Seminar 2 – What is there to fear? Predators, primates & their landscapes of fear

The second seminar in the Bioenterprise and employability was by Professor Russell Hill, Durham University. Prof. Hill also works as a part of the Primate & Predator Project in South Africa.

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The main objectives of the project are:

  1. To assess the role of mountainous regions in biodiversity conservation.
  2. The behavioural ecology of predator-prey interactions focusing on diurnal primates and their predators as a model system.
  3. Evaluating the nature and extent of human-wildlife conflict within the Southpansberg mountains, South Africa.

Predator-prey interactions

Predation is one of the most important selective forces that drives evolution, with most animal species taking part in some sort of predator-prey interaction. Like most interactions there are both direct and indirect effects of predation; from changing population sizes; effects on reproductive success and energetic or physical costs of being predated.

The most commonly used example follows the reintroduction of Grey wolves into Yellowstone National park, USA and their subsequent effects on Elk populations.

Landscapes of fear

A landscape of fear can be described as a psychological topography that exists in the brain of a prey species consisting of mountains of fear and valleys of safety.

Hill and his team of researchers used Vervet and Samango monkeys as the study system, specifically their perceived risk of predation by an intact predator guild. Both species have very predator specific and acoustically distinct alarm calls which were then used to map their home ranges.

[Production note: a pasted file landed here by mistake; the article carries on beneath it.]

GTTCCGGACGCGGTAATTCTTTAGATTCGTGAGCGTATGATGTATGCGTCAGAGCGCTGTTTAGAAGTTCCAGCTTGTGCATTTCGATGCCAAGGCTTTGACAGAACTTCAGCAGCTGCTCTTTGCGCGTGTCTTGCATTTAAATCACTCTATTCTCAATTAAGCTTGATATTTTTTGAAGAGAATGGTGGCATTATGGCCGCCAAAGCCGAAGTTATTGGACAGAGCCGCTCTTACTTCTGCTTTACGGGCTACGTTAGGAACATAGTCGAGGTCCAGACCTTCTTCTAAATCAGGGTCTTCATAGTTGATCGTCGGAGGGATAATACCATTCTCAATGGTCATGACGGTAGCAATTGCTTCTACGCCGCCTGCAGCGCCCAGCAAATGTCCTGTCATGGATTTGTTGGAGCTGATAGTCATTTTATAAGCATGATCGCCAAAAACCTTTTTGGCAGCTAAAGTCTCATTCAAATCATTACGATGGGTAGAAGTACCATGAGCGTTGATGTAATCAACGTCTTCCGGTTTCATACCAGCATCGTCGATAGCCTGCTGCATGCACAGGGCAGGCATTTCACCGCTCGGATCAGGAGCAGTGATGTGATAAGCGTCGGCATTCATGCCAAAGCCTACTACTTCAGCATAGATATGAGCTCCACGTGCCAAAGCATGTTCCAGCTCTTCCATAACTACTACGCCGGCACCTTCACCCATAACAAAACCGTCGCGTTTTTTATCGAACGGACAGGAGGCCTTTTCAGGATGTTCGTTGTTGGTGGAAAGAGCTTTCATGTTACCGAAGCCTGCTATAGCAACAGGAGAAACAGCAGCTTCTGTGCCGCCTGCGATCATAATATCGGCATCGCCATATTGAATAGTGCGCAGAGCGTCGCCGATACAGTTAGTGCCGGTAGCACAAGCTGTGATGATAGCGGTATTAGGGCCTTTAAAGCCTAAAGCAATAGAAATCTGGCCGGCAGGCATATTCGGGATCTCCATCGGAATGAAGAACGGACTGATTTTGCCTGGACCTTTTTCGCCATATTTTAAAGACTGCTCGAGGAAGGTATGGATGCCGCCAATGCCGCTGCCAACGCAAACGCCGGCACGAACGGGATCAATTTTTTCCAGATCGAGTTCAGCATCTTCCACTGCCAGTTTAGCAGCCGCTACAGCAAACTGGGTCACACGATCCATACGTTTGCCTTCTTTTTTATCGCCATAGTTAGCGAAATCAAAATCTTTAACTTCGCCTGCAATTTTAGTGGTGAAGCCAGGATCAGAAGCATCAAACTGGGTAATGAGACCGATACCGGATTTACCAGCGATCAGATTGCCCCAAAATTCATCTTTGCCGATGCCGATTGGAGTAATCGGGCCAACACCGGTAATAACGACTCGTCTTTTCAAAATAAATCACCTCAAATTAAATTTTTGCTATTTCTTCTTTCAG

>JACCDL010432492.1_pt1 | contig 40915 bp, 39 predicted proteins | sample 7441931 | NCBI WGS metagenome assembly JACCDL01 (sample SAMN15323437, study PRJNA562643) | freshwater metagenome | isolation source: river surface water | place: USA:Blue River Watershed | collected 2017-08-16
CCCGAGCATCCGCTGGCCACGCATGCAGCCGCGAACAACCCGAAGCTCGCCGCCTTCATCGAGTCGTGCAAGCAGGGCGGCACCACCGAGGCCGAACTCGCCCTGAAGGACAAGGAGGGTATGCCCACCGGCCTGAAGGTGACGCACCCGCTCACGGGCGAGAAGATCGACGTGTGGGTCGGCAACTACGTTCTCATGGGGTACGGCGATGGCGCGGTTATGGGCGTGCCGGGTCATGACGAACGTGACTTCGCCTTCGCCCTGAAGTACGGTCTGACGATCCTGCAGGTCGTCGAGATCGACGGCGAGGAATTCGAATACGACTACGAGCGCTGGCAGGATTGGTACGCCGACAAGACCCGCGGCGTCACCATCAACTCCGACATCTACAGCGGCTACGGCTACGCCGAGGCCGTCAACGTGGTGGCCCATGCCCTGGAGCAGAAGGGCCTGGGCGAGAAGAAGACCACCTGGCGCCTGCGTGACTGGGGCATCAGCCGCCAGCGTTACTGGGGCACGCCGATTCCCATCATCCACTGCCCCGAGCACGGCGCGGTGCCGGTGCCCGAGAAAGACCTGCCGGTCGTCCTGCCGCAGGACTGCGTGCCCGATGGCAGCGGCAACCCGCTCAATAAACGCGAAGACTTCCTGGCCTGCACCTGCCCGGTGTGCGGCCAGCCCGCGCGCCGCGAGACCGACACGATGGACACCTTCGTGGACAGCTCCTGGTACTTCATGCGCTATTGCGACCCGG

Image result for vervet monkey
Vervet monkey (Chlorocebus pygerythrus)


Image result for samango monkey
Samango monkey (Cercpithecus albogularis)

With the Vervet monkeys, it was found that the fear of predation by leopards had a more significant effect on the use of their home range compared that of eagles and snakes. The researchers also found that the effects of fear exceeded that of resource availability.

In comparison, the predation risk of Samango monkeys by eagles was also significant and the effect of fear exceeded the effect of resource availability when determining they utilise their home range.

These different responses can be explained through how each species utilise their environment as well as the predator’s hunting techniques. Samango monkeys are predominantly arboreal and are therefore at a higher risk of predation by aerial ambush predators like eagles. Whereas Vervet monkeys are semi-terrestrial so are less likely to be predated by eagles and therefore don’t need an eagle-specific alarm call.

Large predators, big cats in particular, have always been an interest of mine so I found this seminar very interesting. By conducting research into species interactions you could potentially predict the impact extinctions or population collapses on trophic cascades. Prof. Hill also went on to talk about human-wildlife conflict which is also another topic of interest I have. Human-wildlife conflict is one of the most important causes of population declines, closely following habitat fragmentation and degradation. So by conducting research in this area you are able to develop a more community based approach to conservation in areas where it is needed rather than removing individuals for breeding programs with no thought of future reintroductions.


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